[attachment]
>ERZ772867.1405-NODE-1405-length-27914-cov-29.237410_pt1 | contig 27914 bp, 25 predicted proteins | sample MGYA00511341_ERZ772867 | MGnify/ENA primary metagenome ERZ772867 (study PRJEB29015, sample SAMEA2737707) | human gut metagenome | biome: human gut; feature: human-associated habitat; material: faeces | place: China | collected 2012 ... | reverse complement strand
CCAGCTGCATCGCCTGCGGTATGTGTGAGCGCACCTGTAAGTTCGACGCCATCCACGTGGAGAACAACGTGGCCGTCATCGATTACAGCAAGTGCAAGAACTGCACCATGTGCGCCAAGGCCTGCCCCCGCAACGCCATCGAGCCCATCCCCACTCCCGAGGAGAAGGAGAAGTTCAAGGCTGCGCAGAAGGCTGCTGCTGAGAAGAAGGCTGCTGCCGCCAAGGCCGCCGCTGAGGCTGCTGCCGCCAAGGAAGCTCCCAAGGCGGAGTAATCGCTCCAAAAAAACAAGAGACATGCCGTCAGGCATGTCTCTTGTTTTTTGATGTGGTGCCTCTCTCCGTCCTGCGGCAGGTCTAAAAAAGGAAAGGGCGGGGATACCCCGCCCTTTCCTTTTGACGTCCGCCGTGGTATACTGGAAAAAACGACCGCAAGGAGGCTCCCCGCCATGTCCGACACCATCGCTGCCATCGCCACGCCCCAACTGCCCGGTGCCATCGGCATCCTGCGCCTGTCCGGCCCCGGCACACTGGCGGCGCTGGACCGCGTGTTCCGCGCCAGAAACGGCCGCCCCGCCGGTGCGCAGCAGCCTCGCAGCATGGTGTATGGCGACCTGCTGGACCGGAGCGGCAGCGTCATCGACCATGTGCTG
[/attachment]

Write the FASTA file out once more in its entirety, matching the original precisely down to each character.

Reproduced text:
>ERZ772867.1405-NODE-1405-length-27914-cov-29.237410_pt1 | contig 27914 bp, 25 predicted proteins | sample MGYA00511341_ERZ772867 | MGnify/ENA primary metagenome ERZ772867 (study PRJEB29015, sample SAMEA2737707) | human gut metagenome | biome: human gut; feature: human-associated habitat; material: faeces | place: China | collected 2012 ... | reverse complement strand
CCAGCTGCATCGCCTGCGGTATGTGTGAGCGCACCTGTAAGTTCGACGCCATCCACGTGGAGAACAACGTGGCCGTCATCGATTACAGCAAGTGCAAGAACTGCACCATGTGCGCCAAGGCCTGCCCCCGCAACGCCATCGAGCCCATCCCCACTCCCGAGGAGAAGGAGAAGTTCAAGGCTGCGCAGAAGGCTGCTGCTGAGAAGAAGGCTGCTGCCGCCAAGGCCGCCGCTGAGGCTGCTGCCGCCAAGGAAGCTCCCAAGGCGGAGTAATCGCTCCAAAAAAACAAGAGACATGCCGTCAGGCATGTCTCTTGTTTTTTGATGTGGTGCCTCTCTCCGTCCTGCGGCAGGTCTAAAAAAGGAAAGGGCGGGGATACCCCGCCCTTTCCTTTTGACGTCCGCCGTGGTATACTGGAAAAAACGACCGCAAGGAGGCTCCCCGCCATGTCCGACACCATCGCTGCCATCGCCACGCCCCAACTGCCCGGTGCCATCGGCATCCTGCGCCTGTCCGGCCCCGGCACACTGGCGGCGCTGGACCGCGTGTTCCGCGCCAGAAACGGCCGCCCCGCCGGTGCGCAGCAGCCTCGCAGCATGGTGTATGGCGACCTGCTGGACCGGAGCGGCAGCGTCATCGACCATGTGCTG